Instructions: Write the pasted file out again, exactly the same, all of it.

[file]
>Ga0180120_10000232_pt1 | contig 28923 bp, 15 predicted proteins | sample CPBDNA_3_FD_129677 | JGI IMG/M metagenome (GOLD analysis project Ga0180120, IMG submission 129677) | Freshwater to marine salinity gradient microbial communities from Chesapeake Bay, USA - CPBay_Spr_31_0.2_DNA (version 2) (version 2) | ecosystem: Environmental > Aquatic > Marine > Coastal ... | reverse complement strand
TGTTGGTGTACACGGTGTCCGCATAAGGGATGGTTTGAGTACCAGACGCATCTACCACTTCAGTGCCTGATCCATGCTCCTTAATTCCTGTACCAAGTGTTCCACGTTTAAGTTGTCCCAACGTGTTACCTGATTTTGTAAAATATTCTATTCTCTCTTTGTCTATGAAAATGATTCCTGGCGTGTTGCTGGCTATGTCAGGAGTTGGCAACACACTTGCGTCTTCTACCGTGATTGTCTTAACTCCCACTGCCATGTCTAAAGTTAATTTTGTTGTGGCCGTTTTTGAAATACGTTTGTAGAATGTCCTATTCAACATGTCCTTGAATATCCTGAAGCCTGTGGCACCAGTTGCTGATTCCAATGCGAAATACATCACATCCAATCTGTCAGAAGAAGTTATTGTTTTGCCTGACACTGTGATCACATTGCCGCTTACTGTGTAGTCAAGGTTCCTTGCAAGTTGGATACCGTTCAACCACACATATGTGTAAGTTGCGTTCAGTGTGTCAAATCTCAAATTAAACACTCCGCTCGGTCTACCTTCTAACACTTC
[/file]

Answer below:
>Ga0180120_10000232_pt1 | contig 28923 bp, 15 predicted proteins | sample CPBDNA_3_FD_129677 | JGI IMG/M metagenome (GOLD analysis project Ga0180120, IMG submission 129677) | Freshwater to marine salinity gradient microbial communities from Chesapeake Bay, USA - CPBay_Spr_31_0.2_DNA (version 2) (version 2) | ecosystem: Environmental > Aquatic > Marine > Coastal ... | reverse complement strand
TGTTGGTGTACACGGTGTCCGCATAAGGGATGGTTTGAGTACCAGACGCATCTACCACTTCAGTGCCTGATCCATGCTCCTTAATTCCTGTACCAAGTGTTCCACGTTTAAGTTGTCCCAACGTGTTACCTGATTTTGTAAAATATTCTATTCTCTCTTTGTCTATGAAAATGATTCCTGGCGTGTTGCTGGCTATGTCAGGAGTTGGCAACACACTTGCGTCTTCTACCGTGATTGTCTTAACTCCCACTGCCATGTCTAAAGTTAATTTTGTTGTGGCCGTTTTTGAAATACGTTTGTAGAATGTCCTATTCAACATGTCCTTGAATATCCTGAAGCCTGTGGCACCAGTTGCTGATTCCAATGCGAAATACATCACATCCAATCTGTCAGAAGAAGTTATTGTTTTGCCTGACACTGTGATCACATTGCCGCTTACTGTGTAGTCAAGGTTCCTTGCAAGTTGGATACCGTTCAACCACACATATGTGTAAGTTGCGTTCAGTGTGTCAAATCTCAAATTAAACACTCCGCTCGGTCTACCTTCTAACACTTC